Si dans le futur, faute de trouver une formule satisfaisante pour résoudre le problème de la poudrière balkanique, le Conseil de l’Europe devait avaliser la dissolution de la Yougoslavie et l’émergence à sa place de petits États indépendants, il est fort probable que cela soulèverait en chaîne de lourdes questions sur l’Europe de Versailles, entraînant, par suite, une déchirante révision de l’histoire européenne, l’examen du rôle du « double endiguement » ( double containment ) américain, etc. Quoi qu’il en soit, l’Europe de 1992 semble être embourbée dans de nombreuses contradictions ; d’une part, sa classe politique ne cesse de prêcher le droit à l’autodétermination pour tous les peuples européens ; d’autre part, elle insiste sur leur intégration rapide par le biais d’une philosophie néo-libérale, nivellatrice de différences culturelles.

Le Monde diplomatique

Risky 'Equidistance' : LETTERS TO THE EDITOR (The New York Times, May 31, 1994)

Published: May 31, 1994

Part of the cause of the never-ending quality of the war in Bosnia-Herzegovina lies in the excessive legalism of international organizations. In 1991, when Yugoslavia began to fall apart, Croatia expected the European Community and United Nations to quickly accept its bid for independence, hoping that its international recognition would stave off the looming Yugoslav Army aggression.

In the absence of international recognition, and due to its lack of firepower, Croatia could not put up credible deterrence against Yugoslav, i.e. Serbian, territorial appetites. Croatia had to wait six long months before it was finally recognized by the European Community, and several more months before it joined the UN club.

Meanwhile, it had lost 25 percent of its territory to the invading Serb-dominated Yugoslav Army, and continues to shoulder a burden of over 500,000 refugees and displaced people.

In order to explain away its blatant aggression, the Serb-dominated Yugoslav Army elegantly described its onslaught as a "necessary procedure to punish Croat, CIA-sponsored fascist outlaws." Unfortunately, these widespread myths still abound in Serbia.

It must be noted that a large number of Croatian officials have an anti-fascist and democratic background and are resolutely opposed to all types of totalitarian temptations. It is, indeed, remarkable to observe the proliferation of different political parties and media openness in a war-threatened Croatia.

Over the last two years, the United Nations and other international actors have not been able to find a solution for the Serb-occupied territories in Croatia, let alone put an end to the carnage in neighboring Bosnia-Herzegovina. Today, international actors and some media representatives seem to be running out of formulas on how to end this conflict in the heart of Europe.

Some foreign politicians and journalists now resort to the self-serving cliché that the chaos in Bosnia-Herzegovina is inherent to the "tribal" and "religious" history of the warring Balkan peoples. When this quasi-racist argument fails to hold ground, the guilt for the ongoing killings is then attributed to the Serbs, Croats and Muslims alike.

The legal options for Croatia and neighboring, war-torn Bosnia-Herzegovina have been difficult since the day of Serbian aggression. The international community has constantly pushed the Bosnian Muslims and Croats to negotiate with the invading Serbs, thus inadvertently providing legitimacy to the Serbian land grab.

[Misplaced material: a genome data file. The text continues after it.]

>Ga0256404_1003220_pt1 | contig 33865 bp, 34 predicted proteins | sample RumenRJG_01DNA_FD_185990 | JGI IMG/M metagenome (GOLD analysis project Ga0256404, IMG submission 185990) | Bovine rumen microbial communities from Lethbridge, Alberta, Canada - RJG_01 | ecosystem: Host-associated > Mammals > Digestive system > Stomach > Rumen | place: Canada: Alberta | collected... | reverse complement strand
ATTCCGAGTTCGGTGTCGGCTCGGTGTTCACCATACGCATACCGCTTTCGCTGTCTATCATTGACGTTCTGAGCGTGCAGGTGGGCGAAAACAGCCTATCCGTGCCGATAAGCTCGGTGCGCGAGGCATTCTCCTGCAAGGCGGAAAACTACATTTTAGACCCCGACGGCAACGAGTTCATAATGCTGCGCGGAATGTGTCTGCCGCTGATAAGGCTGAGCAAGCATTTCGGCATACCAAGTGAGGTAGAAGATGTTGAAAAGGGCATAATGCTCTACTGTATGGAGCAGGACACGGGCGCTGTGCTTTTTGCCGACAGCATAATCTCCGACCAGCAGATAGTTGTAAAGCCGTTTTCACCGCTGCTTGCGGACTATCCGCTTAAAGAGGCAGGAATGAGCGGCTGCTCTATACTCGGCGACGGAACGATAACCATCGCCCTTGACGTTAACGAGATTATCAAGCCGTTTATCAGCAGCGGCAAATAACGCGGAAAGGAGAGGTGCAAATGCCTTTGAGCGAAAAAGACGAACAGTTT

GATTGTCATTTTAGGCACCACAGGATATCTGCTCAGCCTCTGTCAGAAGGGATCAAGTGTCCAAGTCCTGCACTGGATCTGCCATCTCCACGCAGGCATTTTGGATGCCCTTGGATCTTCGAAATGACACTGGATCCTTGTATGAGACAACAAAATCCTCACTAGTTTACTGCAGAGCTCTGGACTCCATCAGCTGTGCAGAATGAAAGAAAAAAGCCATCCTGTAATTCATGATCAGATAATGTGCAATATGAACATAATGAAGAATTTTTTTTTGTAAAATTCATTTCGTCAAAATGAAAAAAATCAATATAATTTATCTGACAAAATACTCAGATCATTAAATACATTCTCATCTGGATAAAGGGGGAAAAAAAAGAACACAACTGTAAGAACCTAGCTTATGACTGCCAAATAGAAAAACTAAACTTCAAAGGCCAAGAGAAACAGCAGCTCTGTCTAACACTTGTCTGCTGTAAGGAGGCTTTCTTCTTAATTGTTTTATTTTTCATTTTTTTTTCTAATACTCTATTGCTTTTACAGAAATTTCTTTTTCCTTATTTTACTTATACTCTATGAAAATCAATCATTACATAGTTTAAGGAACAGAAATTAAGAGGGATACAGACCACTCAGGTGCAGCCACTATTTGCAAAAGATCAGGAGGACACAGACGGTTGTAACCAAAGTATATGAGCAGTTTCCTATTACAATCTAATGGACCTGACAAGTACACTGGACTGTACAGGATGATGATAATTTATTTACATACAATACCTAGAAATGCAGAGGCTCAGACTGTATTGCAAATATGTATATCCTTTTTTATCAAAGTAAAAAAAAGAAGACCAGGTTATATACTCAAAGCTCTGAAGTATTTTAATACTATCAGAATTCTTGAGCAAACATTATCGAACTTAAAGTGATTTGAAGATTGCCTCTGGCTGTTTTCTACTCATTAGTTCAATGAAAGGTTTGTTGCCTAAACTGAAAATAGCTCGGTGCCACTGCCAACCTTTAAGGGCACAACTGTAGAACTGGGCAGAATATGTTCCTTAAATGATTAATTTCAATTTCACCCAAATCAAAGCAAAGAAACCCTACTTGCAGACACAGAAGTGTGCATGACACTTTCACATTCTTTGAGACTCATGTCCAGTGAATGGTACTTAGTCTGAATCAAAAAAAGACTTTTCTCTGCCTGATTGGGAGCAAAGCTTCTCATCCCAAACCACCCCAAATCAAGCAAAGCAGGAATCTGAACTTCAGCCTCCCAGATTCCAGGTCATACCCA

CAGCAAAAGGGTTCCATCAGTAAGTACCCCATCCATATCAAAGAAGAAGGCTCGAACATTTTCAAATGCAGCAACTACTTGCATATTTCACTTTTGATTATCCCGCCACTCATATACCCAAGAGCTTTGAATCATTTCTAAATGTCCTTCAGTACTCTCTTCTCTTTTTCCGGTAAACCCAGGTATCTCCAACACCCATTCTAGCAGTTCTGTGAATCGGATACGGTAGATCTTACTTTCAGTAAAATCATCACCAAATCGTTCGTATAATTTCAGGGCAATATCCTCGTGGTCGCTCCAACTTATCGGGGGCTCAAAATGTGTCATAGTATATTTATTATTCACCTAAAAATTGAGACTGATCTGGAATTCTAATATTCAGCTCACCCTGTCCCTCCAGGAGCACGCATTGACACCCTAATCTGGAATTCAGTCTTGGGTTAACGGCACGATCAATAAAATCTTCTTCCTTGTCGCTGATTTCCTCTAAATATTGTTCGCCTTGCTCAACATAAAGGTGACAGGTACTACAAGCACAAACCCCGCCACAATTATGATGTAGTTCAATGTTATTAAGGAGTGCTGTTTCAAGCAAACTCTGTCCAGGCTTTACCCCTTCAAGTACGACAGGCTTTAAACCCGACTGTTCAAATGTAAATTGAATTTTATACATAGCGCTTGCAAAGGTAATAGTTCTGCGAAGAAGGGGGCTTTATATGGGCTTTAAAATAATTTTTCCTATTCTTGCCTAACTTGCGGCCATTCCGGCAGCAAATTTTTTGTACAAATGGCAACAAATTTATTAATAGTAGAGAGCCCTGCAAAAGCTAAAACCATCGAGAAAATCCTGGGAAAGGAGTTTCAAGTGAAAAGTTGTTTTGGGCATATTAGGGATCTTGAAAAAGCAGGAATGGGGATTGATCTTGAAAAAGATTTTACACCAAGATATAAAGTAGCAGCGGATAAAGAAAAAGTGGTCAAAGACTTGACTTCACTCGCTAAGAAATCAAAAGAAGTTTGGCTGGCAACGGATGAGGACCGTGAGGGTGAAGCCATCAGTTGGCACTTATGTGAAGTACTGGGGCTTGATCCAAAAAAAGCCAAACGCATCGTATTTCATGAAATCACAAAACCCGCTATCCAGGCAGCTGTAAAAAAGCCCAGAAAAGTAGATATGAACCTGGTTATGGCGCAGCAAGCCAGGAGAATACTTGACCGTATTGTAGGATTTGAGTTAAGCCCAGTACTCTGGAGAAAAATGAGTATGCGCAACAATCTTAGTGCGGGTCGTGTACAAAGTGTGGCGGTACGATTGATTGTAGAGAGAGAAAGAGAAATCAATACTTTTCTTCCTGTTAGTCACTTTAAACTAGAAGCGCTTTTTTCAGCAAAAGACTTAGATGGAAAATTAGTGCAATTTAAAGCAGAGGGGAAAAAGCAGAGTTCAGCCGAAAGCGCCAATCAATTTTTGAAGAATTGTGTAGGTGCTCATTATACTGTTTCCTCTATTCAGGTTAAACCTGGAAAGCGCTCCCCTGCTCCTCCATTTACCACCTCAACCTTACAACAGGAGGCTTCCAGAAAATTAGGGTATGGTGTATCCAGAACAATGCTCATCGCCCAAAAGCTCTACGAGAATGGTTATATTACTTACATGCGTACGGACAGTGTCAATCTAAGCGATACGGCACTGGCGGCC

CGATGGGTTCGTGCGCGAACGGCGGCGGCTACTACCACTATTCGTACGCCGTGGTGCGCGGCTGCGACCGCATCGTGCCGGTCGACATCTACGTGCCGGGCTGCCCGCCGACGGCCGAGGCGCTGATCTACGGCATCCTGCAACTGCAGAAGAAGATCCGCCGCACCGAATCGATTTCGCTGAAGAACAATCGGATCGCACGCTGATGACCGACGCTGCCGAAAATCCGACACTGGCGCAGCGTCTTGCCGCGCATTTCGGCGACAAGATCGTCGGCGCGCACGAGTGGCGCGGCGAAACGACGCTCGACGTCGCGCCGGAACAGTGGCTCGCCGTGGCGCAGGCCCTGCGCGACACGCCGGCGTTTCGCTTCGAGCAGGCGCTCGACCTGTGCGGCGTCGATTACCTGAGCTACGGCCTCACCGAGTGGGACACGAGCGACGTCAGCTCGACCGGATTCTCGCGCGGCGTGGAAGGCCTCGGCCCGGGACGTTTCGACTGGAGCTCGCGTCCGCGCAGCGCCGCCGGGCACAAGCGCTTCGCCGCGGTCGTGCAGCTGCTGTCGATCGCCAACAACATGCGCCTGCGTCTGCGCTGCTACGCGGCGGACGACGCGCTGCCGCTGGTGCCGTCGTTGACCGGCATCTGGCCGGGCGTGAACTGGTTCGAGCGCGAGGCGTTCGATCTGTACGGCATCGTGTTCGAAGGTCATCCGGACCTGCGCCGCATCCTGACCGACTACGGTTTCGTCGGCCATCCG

This exercise in international "legal equidistance," while seriously crippling the credibility of the United Nations, risks sparking a much wider war in the Balkans.

The New York Times

The True Culprits in the Balkans (Evening Standard, September 28, 1993)

Evening Standard 28 September 1993

The True Culprits in the Balkans The race for victim status in Bosnia-Herzegovina appears to be over. The Serbs, as the main aggressors and initial perpetrators of “ethnic cleansing” hardly qualify. The international press has obviously decided that the Croats do not qualify either, despite the fact that the Bosnian Croats have lost considerable territory to the Moslems since the break-up of their alliance. The Moslems seem to have realised, after months of hope, that the international community is unwilling to help them take on their real enemies, the Serbs. Consequently, they have turned on their former allies, the Croats. This is clearly demonstrated by the fact that the lines between the Croats and Moslems have moved exclusively in the Moslem’s favour, resulting in more than 100,000 Croatian refugees and displaced persons from Bosnia-Herzegovina. While the Press and international organisations have free access to Moslem fighters in Croat POW camps – thanks to the vigorous intervention of Croatia’s Foreign Minister, Mr. Mate Granic – the fate of thousands of Croats in similar Moslem camps remains unknown. The current goals of the Moslem side have been made clear by their spokesman, Chuck Sudetic, recently quoted in the New York Times: “The international community will recognise our right to the territories we win. The international community has said in no uncertain terms that it is ready to legitimise the acquisition of territory by force, and that’s the way it will be in the future.” He went on to state that while the Serbs were too strong to fight against, the Croats were weak. Unfortunately, it is this recent Moslem calculation which has precipitated Croat-Moslem fighting in Bosnia-Herzegovina, no Croatian aggression. Fighting between Moslems and the Croats would never have erupted had the international community reacted promptly to early Serbian aggression against both of those communities. Maybe by the time this conflict spreads throughout the Balkans, Europe and the world will finally figure out who the real culprit is.